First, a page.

Sorrentino captures this sense of appearing instead of arriving in the most dramatic “freeze-frame” of the entire film. Fabietto and Marchino (Marlon Joubert) are walking home from an audition Marchino had with Federico Fellini when they see Maradona sitting in the car. Most of the other “freeze frames” employ editing as punctuation and appear at the end or beginning of any given scene. But for Maradona, Sorrentino pauses Fabietto and Marchino mid-conversation with “It’s him!” and pans to show more than ten other people frozen in place, staring at Maradona sitting in his car. And then, as quick as it came, Sorrentino cuts to the middle of the next scene, in which no one believes Fabietto and Marchino saw Maradona.
Fabietto’s Transitory Sexual Awakening
Alongside Maradona’s appearance, Sorrentino’s love letter to Naples presents us with Fabietto gaining self-awareness of his sexual desires. Several moments capture this transition, from Fabietto seeing several beautiful women arrive to audition with Fellini to spying on Fellini erecting a collage to the attractive women he knows to Fabietto’s Aunt Patrizia (Luisa Ranieri) asking him for a towel while she is sunbathing nude in front of the rest of the family. Another narrative pause, appearing shortly after the thirty-minute mark, shows Fabietto and Patrizia walking behind the rest of the family, sharing jokes until Patrizia stops. The camera cuts between the two to capture a last shared look (similar to Ally and Jackson Maine in the 2018 A Star Is Born). A first watch gives this exchange undertones of desire but knowing Patrizia’s ultimate condemnation of an institution for an indefinite stay makes it feel transient.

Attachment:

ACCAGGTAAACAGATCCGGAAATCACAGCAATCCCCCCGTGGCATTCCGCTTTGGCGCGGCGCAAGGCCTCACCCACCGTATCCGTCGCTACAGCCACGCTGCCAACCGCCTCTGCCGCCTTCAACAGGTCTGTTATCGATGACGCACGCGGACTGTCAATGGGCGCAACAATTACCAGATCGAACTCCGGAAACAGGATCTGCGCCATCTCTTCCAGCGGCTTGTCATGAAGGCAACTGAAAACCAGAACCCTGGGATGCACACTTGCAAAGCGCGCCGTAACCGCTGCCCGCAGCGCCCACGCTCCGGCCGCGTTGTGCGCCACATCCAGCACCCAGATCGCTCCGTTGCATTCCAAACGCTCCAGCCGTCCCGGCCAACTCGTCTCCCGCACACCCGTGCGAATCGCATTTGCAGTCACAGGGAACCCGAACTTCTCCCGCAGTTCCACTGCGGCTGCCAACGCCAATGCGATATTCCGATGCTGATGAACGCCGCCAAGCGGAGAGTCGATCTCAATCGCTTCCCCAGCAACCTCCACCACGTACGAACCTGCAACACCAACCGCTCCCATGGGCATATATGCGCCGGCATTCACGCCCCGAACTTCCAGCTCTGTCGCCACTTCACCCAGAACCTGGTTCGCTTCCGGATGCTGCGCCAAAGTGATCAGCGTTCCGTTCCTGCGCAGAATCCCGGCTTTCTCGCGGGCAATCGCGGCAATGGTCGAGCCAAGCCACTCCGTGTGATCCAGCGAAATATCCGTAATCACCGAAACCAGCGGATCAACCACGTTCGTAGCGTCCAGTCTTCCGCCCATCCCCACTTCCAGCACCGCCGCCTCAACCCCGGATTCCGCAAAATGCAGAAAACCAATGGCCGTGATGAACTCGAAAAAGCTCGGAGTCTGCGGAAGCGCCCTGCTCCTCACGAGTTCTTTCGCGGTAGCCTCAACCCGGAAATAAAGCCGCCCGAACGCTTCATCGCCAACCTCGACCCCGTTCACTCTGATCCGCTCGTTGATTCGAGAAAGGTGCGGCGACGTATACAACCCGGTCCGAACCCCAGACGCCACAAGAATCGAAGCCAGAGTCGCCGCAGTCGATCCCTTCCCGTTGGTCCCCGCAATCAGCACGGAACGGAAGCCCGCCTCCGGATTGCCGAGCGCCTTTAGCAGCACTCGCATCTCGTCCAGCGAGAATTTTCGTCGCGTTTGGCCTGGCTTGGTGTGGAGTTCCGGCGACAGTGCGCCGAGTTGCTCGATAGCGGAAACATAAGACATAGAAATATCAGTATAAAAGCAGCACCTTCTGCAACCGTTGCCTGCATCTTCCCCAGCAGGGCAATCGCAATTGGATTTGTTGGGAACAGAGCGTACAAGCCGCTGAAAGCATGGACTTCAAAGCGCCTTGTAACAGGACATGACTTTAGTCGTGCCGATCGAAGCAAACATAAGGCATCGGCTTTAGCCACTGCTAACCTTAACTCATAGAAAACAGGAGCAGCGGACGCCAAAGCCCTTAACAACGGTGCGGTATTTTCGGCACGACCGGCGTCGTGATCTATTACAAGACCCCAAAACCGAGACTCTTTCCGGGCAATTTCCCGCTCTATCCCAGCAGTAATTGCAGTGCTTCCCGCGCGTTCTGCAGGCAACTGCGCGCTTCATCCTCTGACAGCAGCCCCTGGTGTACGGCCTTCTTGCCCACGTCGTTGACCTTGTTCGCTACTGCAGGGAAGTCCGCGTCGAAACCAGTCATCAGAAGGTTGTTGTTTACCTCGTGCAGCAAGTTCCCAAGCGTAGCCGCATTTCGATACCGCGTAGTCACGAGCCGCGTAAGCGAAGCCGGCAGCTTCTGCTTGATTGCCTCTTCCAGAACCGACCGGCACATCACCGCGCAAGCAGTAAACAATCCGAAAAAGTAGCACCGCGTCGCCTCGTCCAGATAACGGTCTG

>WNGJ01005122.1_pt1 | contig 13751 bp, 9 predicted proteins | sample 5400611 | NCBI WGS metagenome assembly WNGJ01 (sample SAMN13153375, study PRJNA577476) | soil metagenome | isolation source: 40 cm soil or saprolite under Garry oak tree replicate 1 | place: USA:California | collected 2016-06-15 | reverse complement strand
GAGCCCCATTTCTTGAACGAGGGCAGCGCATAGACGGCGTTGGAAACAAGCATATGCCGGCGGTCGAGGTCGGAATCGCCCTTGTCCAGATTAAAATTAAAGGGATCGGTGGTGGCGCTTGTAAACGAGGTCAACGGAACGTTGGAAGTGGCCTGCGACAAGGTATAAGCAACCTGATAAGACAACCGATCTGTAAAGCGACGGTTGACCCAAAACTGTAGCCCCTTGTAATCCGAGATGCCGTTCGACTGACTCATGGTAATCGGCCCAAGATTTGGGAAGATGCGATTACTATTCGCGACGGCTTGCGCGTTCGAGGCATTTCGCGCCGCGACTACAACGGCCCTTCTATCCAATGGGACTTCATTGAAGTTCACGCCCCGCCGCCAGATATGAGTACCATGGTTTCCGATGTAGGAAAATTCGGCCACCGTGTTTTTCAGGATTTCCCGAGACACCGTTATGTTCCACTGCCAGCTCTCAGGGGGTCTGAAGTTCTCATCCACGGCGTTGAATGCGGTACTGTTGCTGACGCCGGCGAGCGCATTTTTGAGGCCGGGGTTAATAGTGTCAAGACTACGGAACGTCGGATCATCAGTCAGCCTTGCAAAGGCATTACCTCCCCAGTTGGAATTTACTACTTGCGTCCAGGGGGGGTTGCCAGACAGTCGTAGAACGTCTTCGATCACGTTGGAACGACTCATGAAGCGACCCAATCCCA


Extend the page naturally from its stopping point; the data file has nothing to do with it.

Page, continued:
The transitory feeling of these “freeze frame” moments gives Sorrentino’s autobiographical love letter gravitas. They emphasize this film as an act of remembering instead of recounting. Just as Fabietto is destined to become Fabio and leave Naples, his friends and family are destined to stay behind, to become a collection of simplistic images, sounds, and smells that fail to capture their complexity. Where other semi-autobiographical films might take the reliability of the director’s memory for granted, The Hand of God centers on the shortcomings of memory as essential to the act of remembering.
Do you know how many stories are in this city? Do you have a story to tell or not?